I tried letting it sit for a while to blend a bit and adding a drop or two of another color. The green looks like a flower.
As you can probably see, it’s not exactly sharp. Food coloring blends with the water and lacks distinct edges. I focused as much as I could, but eventually I had to think of a way to use this to my advantage. Patiently waiting to see what the food coloring did when allowed to sit in a still glass of water produced some interesting results. It fanned out into long, swirling trails. I even had some luck mixing two shades of purple. The indistinct edges could work well for backgrounds.
I continued my experiments varying color combination and water motion. At first, I filled the glass from the faucet and let it sit awhile before adding dye. Later, I discovered stirring the water gave an interesting effect.
Adding dye to a freshly filled glass of water was another variation. As you can see, I flipped the shot above and the shot below for artistic effect.
I know this is unorthodox photography, but it provided me with some images I can use for backgrounds and other elements in Photoshop work. Not to mention being a fun experiment and keeping myself and one of my cats very amused.
Next Week: Box and Folding Cameras
I’m going back to something more traditional next week: old cameras. This time, very old cameras, say 70 or more years old for some. Hopefully I can find the old Kodak folding camera.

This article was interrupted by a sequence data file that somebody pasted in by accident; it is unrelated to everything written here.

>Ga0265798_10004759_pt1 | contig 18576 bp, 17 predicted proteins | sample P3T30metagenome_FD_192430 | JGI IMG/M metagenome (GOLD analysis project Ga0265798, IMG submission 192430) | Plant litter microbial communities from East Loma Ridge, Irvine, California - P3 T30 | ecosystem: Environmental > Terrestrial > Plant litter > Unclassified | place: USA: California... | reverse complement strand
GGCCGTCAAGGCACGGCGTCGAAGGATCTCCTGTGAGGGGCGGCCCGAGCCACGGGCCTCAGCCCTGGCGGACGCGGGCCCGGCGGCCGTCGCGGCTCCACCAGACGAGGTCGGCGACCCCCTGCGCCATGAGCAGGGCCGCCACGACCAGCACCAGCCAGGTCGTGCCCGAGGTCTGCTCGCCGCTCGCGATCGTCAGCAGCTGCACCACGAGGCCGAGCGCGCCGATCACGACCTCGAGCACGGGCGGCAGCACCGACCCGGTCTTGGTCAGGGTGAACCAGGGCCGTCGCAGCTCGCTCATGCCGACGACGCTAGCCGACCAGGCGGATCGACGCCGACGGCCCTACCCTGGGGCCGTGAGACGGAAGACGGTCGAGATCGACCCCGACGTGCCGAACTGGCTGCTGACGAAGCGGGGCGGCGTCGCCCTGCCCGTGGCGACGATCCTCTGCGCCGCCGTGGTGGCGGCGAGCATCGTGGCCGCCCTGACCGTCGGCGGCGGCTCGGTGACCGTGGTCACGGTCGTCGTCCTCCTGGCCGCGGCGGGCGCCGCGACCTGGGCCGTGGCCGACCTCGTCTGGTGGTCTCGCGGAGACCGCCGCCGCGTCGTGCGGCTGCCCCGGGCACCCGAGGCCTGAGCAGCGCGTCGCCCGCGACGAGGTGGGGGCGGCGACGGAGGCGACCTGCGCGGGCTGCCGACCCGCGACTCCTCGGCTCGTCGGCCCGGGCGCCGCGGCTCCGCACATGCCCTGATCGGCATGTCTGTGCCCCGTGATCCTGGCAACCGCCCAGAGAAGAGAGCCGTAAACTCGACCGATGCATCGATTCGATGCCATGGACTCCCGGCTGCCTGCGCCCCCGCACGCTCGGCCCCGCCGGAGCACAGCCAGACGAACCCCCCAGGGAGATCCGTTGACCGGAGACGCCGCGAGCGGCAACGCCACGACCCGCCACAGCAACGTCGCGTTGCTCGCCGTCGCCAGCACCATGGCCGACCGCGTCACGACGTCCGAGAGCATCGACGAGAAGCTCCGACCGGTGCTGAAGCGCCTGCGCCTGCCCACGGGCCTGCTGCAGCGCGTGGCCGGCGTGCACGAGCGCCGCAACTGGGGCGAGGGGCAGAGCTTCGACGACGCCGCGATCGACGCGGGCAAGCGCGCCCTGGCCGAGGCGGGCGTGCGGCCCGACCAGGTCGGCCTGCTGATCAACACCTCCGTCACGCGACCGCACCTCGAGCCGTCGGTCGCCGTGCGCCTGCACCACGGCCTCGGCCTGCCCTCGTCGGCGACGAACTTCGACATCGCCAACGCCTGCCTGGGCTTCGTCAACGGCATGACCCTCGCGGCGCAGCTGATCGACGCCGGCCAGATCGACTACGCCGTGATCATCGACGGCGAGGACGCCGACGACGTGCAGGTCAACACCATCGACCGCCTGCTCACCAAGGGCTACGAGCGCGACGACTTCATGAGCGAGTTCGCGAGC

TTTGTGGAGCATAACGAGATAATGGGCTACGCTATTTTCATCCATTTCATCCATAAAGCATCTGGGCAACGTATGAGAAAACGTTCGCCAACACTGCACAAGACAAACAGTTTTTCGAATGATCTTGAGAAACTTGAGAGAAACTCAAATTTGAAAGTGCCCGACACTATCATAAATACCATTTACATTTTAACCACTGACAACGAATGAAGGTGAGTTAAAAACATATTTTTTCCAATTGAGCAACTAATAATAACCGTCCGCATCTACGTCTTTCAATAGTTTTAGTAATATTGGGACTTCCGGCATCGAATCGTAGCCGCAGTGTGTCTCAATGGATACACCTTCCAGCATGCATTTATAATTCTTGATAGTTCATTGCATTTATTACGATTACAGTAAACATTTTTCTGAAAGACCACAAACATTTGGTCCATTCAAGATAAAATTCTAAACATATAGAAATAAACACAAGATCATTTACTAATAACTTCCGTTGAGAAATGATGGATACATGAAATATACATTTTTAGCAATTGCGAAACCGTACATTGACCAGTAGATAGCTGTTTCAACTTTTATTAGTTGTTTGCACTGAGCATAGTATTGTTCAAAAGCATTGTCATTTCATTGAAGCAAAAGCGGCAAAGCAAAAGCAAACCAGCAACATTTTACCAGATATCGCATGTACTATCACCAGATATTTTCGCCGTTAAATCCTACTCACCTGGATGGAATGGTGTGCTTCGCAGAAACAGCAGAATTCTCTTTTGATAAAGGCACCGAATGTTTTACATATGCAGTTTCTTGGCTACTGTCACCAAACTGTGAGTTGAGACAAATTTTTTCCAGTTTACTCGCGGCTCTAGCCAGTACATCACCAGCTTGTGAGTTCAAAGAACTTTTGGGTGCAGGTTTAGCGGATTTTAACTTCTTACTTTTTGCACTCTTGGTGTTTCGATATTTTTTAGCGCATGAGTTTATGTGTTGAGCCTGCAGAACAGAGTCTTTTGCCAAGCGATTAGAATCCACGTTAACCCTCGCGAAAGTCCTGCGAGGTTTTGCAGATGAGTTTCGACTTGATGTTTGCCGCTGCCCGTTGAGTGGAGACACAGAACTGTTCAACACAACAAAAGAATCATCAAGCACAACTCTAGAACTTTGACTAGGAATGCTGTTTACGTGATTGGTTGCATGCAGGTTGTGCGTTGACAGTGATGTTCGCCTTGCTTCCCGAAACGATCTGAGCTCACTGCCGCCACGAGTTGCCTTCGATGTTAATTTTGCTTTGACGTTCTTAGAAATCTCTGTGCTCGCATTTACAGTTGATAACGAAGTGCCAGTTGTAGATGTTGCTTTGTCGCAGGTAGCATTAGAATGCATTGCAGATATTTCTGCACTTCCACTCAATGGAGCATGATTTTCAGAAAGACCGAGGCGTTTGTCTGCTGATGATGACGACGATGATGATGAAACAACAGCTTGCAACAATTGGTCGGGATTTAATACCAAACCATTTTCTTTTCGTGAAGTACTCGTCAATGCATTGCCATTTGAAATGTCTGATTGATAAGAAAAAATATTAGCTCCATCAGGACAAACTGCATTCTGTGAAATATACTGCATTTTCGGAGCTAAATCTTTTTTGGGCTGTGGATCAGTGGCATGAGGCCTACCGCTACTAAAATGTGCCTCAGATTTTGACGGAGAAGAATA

After months of waiting in the snow, Spring is finally coming over us. Though the leaves are not yet on the trees, I started to think about going for a long walk with my camera. Seriously thinking about it that is, it’s been in my mind all winter. Just yesterday, I mentioned my thoughts to my father, who as fate would have it, also wanted to go out. I loaded up my DSLR and tripod, and he loaded up his 4″X5″ and tripod. There we were, hauling our gear around a forest preserve practicing two very different styles of photography. I shot what interested me while he patiently hiked around the park looking for one thing to shoot that day (he only had two sheets of film left.) It was a great day to be out. The small stream in the forest was thawed and running with melt off.
Throughout the forest, we saw evidence of tree trimming along the path and what looked like some sort of controlled burn. Must be maintenance time for the trails.
Eventually, we ended up back where we started. I was drawn to an old dead tree covered in lichen. It had a combination of shape and texture I had to check out.
Dad was drawn to a still-standing old oak tree he’d spotted when we first arrived. Eventually, I came over to see what was going on in his photographic genius mind and practice being an assistant. Watching him, I couldn’t help but think I should revisit his kind of photography. The discipline and precision of old-fashioned 4″x5″ view camera photography mandates careful thought, an exercise I could use to keep me from getting lazy. I’d have to scan it for the blog, but it may be worth it.
Next Week: The Log Monsters
Due to my unusual schedule this week, I’m going to do a part two of sorts for next week. While out in the woods, I found some logs that looked like unfriendly animals. Since the log monsters wouldn’t really go with the tone of this post, I decided to save them for next week. I know, I was just talking about being lazy, but trust me, there are extenuating circumstances.